Developers angry over software patent 'evasion'

A public meeting held to discuss the European directive on software patents has disappointed some anti-patent campaigners, who say their concerns weren't addressed

A meeting held at the Department of Trade and Industry (DTI) on Tuesday to clarify the proposed Computer Implemented Inventions Directive left software developers angry that their concerns still haven't been addressed.

DTI Minister Lord David Sainsbury said the meeting had been called to address the concerns of those who had written to their MPs about the issue.

"I thought it would be useful to have a meeting like this because I've received and answered many hundreds of letters from you and others about the current proposals," said Lord Sainsbury. "A few have been supportive but the great majority have raised fears and concerns on our continued course of action."

He said the meeting should clarify the issues around patents: "I hope that… I will be able to allay many of your fears and cut through all the rhetoric which we have had on this issue."

But opponents of software patents who were given the opportunity to question the UK Patent Office (UKPO) on the issues around patents said little was actually clarified.

James Martin, an open source developer, said the UKPO did not satisfactorily answer his questions, in particular a query regarding a patent on speeding up CPU emulators which has recently -- and controversially -- been granted to ARM.

"Our concerns haven't been addressed and the language being used by the Patent Office was muddying the issue," said Martin. "When we asked 'Is software patentable?' and cited the recent ARM case, which is clearly purely software, they dodged the question and started talking about something else."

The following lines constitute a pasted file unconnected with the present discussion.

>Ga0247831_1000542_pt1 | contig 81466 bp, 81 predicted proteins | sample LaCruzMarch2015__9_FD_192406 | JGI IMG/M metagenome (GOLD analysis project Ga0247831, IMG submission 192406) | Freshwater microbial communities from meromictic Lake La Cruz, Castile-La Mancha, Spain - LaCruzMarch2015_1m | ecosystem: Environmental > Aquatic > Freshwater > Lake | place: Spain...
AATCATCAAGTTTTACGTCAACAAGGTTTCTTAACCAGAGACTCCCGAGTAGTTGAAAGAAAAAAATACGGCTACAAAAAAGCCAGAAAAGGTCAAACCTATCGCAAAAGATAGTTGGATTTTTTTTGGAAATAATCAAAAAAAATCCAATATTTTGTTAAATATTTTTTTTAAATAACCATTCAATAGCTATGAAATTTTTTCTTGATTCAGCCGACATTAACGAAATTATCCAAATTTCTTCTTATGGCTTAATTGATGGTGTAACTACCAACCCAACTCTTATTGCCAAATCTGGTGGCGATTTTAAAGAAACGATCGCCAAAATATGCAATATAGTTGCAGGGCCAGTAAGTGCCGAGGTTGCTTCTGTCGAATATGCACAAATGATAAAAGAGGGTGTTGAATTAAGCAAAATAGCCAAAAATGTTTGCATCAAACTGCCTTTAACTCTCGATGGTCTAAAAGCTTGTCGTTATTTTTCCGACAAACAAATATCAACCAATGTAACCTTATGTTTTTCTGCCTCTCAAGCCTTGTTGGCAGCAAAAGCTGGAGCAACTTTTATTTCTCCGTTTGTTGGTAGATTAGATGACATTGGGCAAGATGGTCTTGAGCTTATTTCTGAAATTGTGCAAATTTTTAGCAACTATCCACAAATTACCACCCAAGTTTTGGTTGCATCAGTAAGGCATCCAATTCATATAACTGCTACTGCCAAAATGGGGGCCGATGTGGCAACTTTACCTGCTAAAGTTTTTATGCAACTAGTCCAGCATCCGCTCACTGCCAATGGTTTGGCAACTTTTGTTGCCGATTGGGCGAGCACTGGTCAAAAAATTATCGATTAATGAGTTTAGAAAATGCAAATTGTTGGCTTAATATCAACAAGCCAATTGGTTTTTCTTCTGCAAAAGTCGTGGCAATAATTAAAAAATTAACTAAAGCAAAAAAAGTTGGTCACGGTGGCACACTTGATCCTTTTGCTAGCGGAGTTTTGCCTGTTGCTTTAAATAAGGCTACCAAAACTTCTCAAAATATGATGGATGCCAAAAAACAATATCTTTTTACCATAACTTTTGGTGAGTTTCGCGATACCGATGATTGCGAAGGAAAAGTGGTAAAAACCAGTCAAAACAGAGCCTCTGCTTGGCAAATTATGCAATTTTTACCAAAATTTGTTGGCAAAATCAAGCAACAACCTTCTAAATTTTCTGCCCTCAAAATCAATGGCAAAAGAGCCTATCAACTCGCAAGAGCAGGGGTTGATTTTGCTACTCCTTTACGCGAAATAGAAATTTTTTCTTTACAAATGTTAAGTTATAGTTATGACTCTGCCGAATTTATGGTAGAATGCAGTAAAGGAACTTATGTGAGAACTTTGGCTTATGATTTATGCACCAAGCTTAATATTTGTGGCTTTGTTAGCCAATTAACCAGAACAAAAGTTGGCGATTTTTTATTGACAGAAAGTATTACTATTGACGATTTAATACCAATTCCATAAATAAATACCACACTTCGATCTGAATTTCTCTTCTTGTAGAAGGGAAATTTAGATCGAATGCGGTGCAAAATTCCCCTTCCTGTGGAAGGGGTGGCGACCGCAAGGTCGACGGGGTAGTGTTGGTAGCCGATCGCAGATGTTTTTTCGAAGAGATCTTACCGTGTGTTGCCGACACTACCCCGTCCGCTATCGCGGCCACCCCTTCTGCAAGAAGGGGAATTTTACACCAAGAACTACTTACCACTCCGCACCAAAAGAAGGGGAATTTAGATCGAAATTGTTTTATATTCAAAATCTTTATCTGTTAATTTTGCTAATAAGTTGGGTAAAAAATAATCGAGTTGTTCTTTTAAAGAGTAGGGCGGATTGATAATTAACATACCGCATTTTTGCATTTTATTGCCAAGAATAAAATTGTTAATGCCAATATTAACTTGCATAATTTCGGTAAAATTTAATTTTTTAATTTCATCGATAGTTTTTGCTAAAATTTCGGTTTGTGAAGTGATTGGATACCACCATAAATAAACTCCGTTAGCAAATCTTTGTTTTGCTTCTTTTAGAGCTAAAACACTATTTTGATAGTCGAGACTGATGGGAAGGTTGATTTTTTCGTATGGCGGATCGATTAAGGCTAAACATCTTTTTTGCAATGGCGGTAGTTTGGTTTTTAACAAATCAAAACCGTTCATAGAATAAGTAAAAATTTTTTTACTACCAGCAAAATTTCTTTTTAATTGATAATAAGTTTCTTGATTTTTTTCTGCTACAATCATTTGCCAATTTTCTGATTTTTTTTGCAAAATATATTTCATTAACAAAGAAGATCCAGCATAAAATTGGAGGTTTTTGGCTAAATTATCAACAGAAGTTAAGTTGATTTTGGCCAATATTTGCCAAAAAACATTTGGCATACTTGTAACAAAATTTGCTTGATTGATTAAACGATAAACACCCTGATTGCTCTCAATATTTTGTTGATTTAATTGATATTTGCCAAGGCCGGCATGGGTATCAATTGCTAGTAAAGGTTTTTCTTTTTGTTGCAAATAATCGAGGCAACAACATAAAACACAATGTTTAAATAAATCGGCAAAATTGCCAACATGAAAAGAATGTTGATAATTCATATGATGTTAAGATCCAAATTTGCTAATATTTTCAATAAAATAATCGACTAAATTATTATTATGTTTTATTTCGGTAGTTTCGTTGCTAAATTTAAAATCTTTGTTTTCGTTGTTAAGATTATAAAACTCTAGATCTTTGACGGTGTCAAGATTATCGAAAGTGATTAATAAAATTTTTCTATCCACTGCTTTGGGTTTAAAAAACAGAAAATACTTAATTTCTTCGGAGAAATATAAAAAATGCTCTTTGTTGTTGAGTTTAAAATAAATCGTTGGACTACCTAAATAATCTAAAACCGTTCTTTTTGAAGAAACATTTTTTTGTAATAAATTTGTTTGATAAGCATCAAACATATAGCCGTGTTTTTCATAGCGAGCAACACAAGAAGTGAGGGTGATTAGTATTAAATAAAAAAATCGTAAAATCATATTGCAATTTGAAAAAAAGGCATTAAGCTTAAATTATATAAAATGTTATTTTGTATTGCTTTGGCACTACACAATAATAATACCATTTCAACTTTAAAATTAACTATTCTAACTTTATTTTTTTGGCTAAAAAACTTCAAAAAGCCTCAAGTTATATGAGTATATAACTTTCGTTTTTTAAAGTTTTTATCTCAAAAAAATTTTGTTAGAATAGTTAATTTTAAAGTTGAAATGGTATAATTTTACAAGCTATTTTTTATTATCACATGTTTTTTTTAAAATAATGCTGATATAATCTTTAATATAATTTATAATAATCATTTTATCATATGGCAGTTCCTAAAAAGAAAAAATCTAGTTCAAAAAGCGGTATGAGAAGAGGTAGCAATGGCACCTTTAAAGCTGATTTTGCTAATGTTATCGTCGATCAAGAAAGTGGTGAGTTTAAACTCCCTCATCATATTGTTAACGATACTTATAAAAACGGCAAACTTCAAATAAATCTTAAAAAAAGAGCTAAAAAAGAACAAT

Glyn Wintle, the chief technology officer for online betting company, had a similar opinion. "They tried to do what they normally do, which is answer the question in an imprecise way," said Wintle.

One of the points made by Lord Sainsbury was that the proposed directive would encourage innovation. "We want a directive which encourages and protect innovation at all levels, especially for small companies," said Sainsbury.

But Michael Tortolano, the founder of software company Home Media Networks, said patents stifle innovation -- but that it's hard to demonstrate that companies haven't carried out work because they were worried about breaching a patent.

"We are trying to protect desktop and server companies from being crippled by software patents," said Tortolano. "We can't show the amount of engineering work-around that companies have had to do [to avoid violating a patent]. We can’t show all the ideas that have never come into fruition because companies are on dubious legal ground so have not pursued it."

The claim that patents protect innovation is currently being investigated through a study launched by Open Source Risk Management. The study aims to trace the technical history of patents which were identified as relevant to the City of Munich's Linux migration. The migration was put on hold in August over fears that if the city could face legal problems if it used Linux..

Martin conceded that some positive things came out of the meeting -- for example the government will hold a workshop to discuss technical contributions, and will allow those who were at the meeting to suggest amendments to the directive.

But these concessions may have come too late, said Martin. The EU Council may pass the new patent directive in a Fishery or Environment meeting before Christmas.

Wookey, a Debian developer and technical director of Aleph One, hopes Tuesday' meeting has made Sainsbury more aware of the concerns of software developers.

"Hopefully the minister will now appreciate that what he has heard from the Patent Office isn't the whole story," said Wookey.